The top 10 were all under 62 minutes, with Ramazan Ozdemir being Turkey’s top finisher in 14th (1:04:02).
"It was a good race, but the wind was very strong and I also felt my hamstring at around 10km, so I could not go that fast any more," said Rodgers Kwemoi, who is a training partner of Eliud Kipchoge in Kaptagat.
"My next goal in the half marathon is a time of 58:00. But I will first focus on qualifying for the World Championships, where I want to run the 10,000m. I will run a marathon in future, but only after the Olympics."
The event featured a record number of more than 7000 starters.
Jess Whittington for World Athletics
1 Hellen Obiri (KEN) 1:04:48
2 Tsehay Gemechu (ETH) 1:05:52
3 Bekelech Gudeta (ETH) 1:06:35
4 Vicoty Chepngeno (KEN) 1:06:58
5 Yasemin Can (TUR) 1:07:57
1 Rodgers Kwemoi (KEN) 59:15
2 Daniel Mateiko (KEN) 1:00:05
3 Emmanuel Bor (KEN) 1:00:20
4 Edmond Kipngetich (KEN) 1:00:30
5 Brian Kwemoi (KEN) 1:00:50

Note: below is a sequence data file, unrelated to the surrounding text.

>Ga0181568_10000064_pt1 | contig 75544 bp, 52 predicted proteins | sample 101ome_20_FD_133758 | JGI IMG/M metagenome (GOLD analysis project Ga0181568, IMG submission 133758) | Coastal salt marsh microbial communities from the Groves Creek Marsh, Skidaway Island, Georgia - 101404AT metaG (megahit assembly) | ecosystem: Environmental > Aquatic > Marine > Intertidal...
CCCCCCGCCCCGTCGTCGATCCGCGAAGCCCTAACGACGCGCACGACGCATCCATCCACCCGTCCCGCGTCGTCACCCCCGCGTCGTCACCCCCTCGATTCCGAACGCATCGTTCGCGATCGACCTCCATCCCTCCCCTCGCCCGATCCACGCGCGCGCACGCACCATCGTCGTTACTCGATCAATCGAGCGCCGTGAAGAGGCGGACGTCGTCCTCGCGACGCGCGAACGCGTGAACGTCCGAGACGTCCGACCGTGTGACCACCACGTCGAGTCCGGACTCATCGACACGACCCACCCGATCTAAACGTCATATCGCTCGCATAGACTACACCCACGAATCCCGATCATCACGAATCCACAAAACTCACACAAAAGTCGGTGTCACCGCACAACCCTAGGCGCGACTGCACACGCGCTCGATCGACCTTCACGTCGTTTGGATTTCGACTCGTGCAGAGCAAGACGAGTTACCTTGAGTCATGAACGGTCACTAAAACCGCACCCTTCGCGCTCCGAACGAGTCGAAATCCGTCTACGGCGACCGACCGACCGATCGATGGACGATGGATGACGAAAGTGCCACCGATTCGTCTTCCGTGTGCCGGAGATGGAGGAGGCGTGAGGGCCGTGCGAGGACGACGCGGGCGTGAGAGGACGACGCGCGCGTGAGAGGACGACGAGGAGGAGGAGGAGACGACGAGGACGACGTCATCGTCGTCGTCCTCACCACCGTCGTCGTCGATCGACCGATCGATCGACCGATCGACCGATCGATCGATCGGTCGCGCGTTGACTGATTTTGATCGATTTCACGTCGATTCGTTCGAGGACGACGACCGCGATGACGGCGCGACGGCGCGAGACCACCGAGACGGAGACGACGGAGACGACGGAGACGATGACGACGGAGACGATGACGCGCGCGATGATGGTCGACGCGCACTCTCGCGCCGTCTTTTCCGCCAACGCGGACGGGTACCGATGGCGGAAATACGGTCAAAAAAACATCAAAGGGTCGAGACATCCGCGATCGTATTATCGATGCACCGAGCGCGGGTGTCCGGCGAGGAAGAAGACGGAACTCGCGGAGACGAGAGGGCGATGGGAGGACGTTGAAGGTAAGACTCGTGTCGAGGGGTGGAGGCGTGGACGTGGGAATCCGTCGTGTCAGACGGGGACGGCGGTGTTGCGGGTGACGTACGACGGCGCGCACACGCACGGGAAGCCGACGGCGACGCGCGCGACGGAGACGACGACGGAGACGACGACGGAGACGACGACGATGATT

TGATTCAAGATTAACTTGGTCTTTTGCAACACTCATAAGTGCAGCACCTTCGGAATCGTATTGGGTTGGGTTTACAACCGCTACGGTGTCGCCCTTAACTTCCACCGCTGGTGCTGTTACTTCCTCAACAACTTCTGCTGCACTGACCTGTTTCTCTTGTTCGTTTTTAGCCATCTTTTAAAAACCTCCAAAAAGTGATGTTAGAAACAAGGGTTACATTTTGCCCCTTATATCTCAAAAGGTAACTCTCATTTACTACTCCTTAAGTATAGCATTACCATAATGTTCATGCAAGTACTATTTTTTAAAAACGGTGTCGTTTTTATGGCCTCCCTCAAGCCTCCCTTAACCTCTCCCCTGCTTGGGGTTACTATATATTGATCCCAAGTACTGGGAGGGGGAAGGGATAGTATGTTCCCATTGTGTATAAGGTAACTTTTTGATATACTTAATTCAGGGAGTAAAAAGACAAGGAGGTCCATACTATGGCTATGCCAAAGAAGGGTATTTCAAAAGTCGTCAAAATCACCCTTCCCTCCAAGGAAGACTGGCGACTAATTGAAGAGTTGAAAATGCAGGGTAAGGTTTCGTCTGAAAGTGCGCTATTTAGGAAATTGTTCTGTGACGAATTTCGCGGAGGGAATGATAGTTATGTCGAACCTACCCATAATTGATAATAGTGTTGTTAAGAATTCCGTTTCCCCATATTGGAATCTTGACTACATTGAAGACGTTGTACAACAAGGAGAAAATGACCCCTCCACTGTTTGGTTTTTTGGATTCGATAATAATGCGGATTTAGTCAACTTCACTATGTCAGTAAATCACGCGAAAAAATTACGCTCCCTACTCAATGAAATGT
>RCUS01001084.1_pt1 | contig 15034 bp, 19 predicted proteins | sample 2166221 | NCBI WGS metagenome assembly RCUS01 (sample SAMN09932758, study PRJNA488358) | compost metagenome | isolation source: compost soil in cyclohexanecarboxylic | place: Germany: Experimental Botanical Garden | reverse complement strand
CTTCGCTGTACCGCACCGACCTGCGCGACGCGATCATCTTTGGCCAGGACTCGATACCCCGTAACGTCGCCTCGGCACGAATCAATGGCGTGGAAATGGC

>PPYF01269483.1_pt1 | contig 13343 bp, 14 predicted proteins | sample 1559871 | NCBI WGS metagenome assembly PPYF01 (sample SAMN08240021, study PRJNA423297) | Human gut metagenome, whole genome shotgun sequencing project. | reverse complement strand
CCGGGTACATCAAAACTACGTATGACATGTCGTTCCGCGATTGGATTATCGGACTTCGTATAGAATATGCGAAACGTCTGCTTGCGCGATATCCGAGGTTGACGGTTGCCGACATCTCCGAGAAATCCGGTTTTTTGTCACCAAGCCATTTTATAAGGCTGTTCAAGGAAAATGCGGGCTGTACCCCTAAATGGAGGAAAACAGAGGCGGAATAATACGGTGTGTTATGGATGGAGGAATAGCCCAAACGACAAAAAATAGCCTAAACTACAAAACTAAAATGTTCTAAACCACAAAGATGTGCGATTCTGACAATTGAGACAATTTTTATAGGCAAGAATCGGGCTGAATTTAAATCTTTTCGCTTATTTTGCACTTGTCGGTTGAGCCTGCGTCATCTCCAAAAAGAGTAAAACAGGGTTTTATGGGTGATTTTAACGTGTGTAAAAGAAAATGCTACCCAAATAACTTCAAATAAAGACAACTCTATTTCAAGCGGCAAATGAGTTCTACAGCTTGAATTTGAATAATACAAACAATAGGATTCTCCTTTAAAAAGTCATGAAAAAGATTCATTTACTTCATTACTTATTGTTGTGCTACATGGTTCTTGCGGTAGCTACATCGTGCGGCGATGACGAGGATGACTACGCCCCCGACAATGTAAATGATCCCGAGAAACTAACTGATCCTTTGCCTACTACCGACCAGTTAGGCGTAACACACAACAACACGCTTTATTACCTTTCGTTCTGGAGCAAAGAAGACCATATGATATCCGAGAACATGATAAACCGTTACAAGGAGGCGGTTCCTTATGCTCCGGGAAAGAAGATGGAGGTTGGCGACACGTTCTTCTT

Bekele and Dalasa win in Rome
Ethiopia's Fikre Bekele and Sechale Dalasa claimed a double win at the 27th edition of the Acea Run Rome the Marathon, a World Athletics Label road race, on Sunday (27).
(© Giancarlo Colombo)
Bekele crossed the finish line in 2:06:48, improving the previous course record of 2:07:17 set by Kenya’s Benjamin Kiptoo in 2009.
Bekele’s compatriot Tadesse Temechachu finished runner up in 2:07:04, improving his previous lifetime best of 2:10:17 set in Kosice in 2016. Othmane El Goumri from Morocco, who finished ninth at the Olympic Games in Sapporo last year and was the fastest runner among the entrants with his PB of 2:06:18 set in Siena last year, completed the podium, taking third place in 2:07:16, also inside the previous course record.
The top nine finishers dipped under the 2:10 barrier in a high-quality race.
The leading group – including Chesari Kirui Jacob, Ernest Ngeno, Bekele, Temechachu, El Goumri, Abraham Girma, Alemayehu Mekonen, Joshua Kogo and Samuel Naibei Kiplimo – set off at a fast pace, reaching 15km in 44:29. They went through the half way mark in 1:02:49 and 30km in 1:30:05.